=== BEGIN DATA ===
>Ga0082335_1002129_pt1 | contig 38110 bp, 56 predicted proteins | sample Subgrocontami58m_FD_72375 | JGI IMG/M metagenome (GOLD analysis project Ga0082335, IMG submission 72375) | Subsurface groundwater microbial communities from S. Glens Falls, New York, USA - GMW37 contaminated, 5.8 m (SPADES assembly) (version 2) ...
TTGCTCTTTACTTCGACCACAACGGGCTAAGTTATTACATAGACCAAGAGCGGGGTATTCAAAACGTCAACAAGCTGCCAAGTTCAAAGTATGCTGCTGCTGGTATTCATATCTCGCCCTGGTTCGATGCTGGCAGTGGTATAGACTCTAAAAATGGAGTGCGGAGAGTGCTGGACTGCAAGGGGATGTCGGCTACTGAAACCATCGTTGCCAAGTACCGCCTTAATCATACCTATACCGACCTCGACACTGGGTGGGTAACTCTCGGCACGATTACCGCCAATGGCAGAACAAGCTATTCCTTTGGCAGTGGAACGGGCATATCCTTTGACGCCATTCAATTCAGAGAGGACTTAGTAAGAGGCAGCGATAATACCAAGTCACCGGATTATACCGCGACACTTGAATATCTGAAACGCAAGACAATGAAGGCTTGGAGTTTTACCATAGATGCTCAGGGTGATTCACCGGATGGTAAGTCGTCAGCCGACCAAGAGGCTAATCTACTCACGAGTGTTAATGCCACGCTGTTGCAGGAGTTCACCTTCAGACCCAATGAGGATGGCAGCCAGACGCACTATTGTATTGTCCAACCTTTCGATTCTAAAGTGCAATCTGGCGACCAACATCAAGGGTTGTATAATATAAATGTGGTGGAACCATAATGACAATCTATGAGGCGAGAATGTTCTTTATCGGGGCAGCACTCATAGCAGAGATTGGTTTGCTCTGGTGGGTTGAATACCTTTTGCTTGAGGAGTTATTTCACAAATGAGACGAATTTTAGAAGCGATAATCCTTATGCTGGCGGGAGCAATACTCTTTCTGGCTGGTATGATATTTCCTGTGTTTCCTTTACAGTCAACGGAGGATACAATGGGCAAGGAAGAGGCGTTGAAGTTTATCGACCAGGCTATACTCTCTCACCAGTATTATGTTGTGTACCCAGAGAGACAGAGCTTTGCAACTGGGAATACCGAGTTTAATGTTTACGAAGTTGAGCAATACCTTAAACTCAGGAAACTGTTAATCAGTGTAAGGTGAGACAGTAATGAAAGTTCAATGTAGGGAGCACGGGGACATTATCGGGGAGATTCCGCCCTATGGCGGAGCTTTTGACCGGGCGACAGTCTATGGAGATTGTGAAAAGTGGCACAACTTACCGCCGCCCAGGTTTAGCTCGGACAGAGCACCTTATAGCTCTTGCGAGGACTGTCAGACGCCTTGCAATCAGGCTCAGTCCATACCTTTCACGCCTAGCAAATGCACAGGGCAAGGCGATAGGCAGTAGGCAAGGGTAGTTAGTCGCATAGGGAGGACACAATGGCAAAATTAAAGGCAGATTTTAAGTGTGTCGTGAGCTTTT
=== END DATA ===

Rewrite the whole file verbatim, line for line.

>Ga0082335_1002129_pt1 | contig 38110 bp, 56 predicted proteins | sample Subgrocontami58m_FD_72375 | JGI IMG/M metagenome (GOLD analysis project Ga0082335, IMG submission 72375) | Subsurface groundwater microbial communities from S. Glens Falls, New York, USA - GMW37 contaminated, 5.8 m (SPADES assembly) (version 2) ...
TTGCTCTTTACTTCGACCACAACGGGCTAAGTTATTACATAGACCAAGAGCGGGGTATTCAAAACGTCAACAAGCTGCCAAGTTCAAAGTATGCTGCTGCTGGTATTCATATCTCGCCCTGGTTCGATGCTGGCAGTGGTATAGACTCTAAAAATGGAGTGCGGAGAGTGCTGGACTGCAAGGGGATGTCGGCTACTGAAACCATCGTTGCCAAGTACCGCCTTAATCATACCTATACCGACCTCGACACTGGGTGGGTAACTCTCGGCACGATTACCGCCAATGGCAGAACAAGCTATTCCTTTGGCAGTGGAACGGGCATATCCTTTGACGCCATTCAATTCAGAGAGGACTTAGTAAGAGGCAGCGATAATACCAAGTCACCGGATTATACCGCGACACTTGAATATCTGAAACGCAAGACAATGAAGGCTTGGAGTTTTACCATAGATGCTCAGGGTGATTCACCGGATGGTAAGTCGTCAGCCGACCAAGAGGCTAATCTACTCACGAGTGTTAATGCCACGCTGTTGCAGGAGTTCACCTTCAGACCCAATGAGGATGGCAGCCAGACGCACTATTGTATTGTCCAACCTTTCGATTCTAAAGTGCAATCTGGCGACCAACATCAAGGGTTGTATAATATAAATGTGGTGGAACCATAATGACAATCTATGAGGCGAGAATGTTCTTTATCGGGGCAGCACTCATAGCAGAGATTGGTTTGCTCTGGTGGGTTGAATACCTTTTGCTTGAGGAGTTATTTCACAAATGAGACGAATTTTAGAAGCGATAATCCTTATGCTGGCGGGAGCAATACTCTTTCTGGCTGGTATGATATTTCCTGTGTTTCCTTTACAGTCAACGGAGGATACAATGGGCAAGGAAGAGGCGTTGAAGTTTATCGACCAGGCTATACTCTCTCACCAGTATTATGTTGTGTACCCAGAGAGACAGAGCTTTGCAACTGGGAATACCGAGTTTAATGTTTACGAAGTTGAGCAATACCTTAAACTCAGGAAACTGTTAATCAGTGTAAGGTGAGACAGTAATGAAAGTTCAATGTAGGGAGCACGGGGACATTATCGGGGAGATTCCGCCCTATGGCGGAGCTTTTGACCGGGCGACAGTCTATGGAGATTGTGAAAAGTGGCACAACTTACCGCCGCCCAGGTTTAGCTCGGACAGAGCACCTTATAGCTCTTGCGAGGACTGTCAGACGCCTTGCAATCAGGCTCAGTCCATACCTTTCACGCCTAGCAAATGCACAGGGCAAGGCGATAGGCAGTAGGCAAGGGTAGTTAGTCGCATAGGGAGGACACAATGGCAAAATTAAAGGCAGATTTTAAGTGTGTCGTGAGCTTTT